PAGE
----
A Mirror to Machaut isn’t Samuel Blaser doing a quick follow-up to As The Sea issued a mere five months ago. Rather, it’s the successor to his 2011 Third Stream collaboration with the late, great Paul Motian, Consort In Motion, a fusion jazz record of an entirely different kind: instead of melding jazz improvisation and swing with rock or some other sort of modern form, Blaser ventures back in music history — way back — as in the late Medieval period to mine the melodies conceived then to come up with something that looks way forward. Motian’s eminently pliable drums was perfectly suited for the strange brew and Consort opened up a new chapter in the rapidly blooming artistry of Blaser (while writing a fitting late chapter for one of jazz’s renowned drummers).
A Mirror to Machaut builds on that, focusing on the works of two French composers, Guillaume Machaut and Guillaume Dufay, from the 14th and 15th centuries, respectively. As the Swiss trombonist explains in his liner notes to this album, some of the pieces were adapted to progressive jazz by modifying them beyond recognition, while other selections lent themselves better for straighter adaptations.
For this newer project, obviously, a new drummer was needed, and Gerry Hemingway was called in to fill those big shoes. Drew Gress became the new double bass player, and Joachim Badenhorst added a second horn, through his clarinet, bass clarinet or tenor sax. Only pianist Russ Lossing was retained, but now, he also plays a Wurlitzer and Rhodes.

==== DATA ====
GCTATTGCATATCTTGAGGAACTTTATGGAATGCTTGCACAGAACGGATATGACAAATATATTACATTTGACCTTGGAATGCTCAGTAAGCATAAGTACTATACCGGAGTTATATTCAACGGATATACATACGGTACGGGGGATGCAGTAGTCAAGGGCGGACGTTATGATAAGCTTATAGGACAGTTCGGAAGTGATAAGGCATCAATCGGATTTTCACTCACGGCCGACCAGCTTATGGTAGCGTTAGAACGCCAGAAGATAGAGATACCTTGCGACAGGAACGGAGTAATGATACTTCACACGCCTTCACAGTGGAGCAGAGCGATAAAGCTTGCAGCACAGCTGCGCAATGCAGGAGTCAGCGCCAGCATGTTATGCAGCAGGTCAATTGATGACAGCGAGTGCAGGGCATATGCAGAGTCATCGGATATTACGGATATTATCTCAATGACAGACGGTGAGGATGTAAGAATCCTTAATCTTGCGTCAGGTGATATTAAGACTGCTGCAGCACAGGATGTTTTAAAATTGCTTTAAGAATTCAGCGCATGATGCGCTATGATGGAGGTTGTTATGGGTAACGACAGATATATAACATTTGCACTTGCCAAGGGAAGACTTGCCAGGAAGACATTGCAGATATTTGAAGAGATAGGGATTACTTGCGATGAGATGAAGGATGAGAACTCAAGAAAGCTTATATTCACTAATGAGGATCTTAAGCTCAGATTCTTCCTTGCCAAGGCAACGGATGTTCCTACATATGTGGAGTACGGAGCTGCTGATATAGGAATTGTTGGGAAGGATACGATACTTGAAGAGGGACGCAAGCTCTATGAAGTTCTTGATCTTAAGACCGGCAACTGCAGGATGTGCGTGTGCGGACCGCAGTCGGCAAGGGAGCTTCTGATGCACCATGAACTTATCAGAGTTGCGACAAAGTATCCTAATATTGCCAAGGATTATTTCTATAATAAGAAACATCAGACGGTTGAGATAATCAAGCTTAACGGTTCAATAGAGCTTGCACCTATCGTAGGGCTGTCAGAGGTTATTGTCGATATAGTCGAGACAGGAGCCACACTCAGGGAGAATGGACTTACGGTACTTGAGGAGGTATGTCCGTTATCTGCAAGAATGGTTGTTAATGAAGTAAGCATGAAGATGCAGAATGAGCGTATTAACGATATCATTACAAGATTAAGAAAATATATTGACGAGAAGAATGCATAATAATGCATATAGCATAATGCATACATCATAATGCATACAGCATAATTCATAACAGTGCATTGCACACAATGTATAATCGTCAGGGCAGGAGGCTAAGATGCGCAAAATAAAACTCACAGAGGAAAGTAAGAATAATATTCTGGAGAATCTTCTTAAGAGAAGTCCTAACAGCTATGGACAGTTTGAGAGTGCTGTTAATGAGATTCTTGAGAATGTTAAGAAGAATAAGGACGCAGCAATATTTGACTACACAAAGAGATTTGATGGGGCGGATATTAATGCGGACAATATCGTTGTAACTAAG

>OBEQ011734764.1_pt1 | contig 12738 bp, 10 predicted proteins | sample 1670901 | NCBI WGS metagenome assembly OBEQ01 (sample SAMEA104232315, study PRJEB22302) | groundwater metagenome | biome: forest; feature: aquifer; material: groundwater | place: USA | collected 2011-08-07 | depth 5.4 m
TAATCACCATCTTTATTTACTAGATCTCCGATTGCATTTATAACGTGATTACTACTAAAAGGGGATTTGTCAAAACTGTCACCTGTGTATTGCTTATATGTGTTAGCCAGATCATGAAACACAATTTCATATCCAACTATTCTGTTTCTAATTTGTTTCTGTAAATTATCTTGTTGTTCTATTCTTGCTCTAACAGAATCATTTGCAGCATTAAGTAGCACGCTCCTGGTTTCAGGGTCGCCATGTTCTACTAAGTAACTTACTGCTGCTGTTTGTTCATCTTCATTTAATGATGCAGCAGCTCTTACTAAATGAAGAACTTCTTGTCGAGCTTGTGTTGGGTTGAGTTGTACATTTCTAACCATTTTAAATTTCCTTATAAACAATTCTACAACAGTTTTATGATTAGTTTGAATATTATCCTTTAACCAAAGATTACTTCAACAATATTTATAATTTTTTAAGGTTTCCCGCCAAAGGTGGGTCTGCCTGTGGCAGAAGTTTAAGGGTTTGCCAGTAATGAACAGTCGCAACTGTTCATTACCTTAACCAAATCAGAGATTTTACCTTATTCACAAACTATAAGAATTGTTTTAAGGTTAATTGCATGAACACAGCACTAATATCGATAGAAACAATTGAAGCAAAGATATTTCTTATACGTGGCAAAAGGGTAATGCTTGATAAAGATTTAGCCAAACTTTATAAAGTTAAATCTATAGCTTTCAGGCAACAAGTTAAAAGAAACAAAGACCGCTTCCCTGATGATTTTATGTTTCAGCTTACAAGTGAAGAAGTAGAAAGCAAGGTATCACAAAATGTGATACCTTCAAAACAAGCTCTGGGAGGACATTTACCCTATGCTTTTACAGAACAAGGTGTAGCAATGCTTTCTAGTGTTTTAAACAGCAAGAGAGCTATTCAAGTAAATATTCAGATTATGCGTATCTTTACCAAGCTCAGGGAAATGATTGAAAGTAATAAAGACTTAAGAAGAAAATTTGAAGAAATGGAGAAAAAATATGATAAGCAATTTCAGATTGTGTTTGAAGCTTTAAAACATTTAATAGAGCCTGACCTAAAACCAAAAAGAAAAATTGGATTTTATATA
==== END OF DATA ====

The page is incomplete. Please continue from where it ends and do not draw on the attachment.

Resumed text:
The progression from his Motian encounter don’t just hinge on those change-ups; “Hymn,” a slowly simmering chamber-jazz piece of careful development, progresses in a more deliberate way than anything you’d hear on the earlier project. “Douce dame jolie” ports a short Machaut figure over to Gress’ bass, and “Saltarello” keeps the harmony intact while inverting the key and rejiggering the rhythmic pattern. “Bohemia,” on the other hand, strips out some of the complexity in a Machaut ballad, to amplify its beauty. “Dame, se vous m’estes lointeinne,” meanwhile, applies the Ornette Coleman treatment to Machaut amidst lively druming by Hemingway.
“Color,” based on a Dufay motif, finds a coincidental (or not) intersection with late 60s Miles, emphasized by Lossing’s Corea styled Rhodes. A melody is chopped up into short pieces for “Linea,” and integrated with interesting rhythmic patterns to create tension and mood; Gress, Blaser, Badenhorst and Lossing all participate in building something new from these shards.
A Mirror to Machaut, therefore, isn’t really about a single strategy, but using vastly different tactics in achieving the goal of recycling melodies more than half a millennia old as the basis for late twentieth century modern jazz. The best part about that is, you don’t have to understand late Middle Ages European music to appreciate what Samuel Blaser has done here. If it all comes off as advanced, cutting-edge jazz to you, that would probably suit Mr. Blaser just fine.
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A Mirror to Machaut is due out August 13, by Songlines Recordings. Visit Samuel Blaser’s website for more info.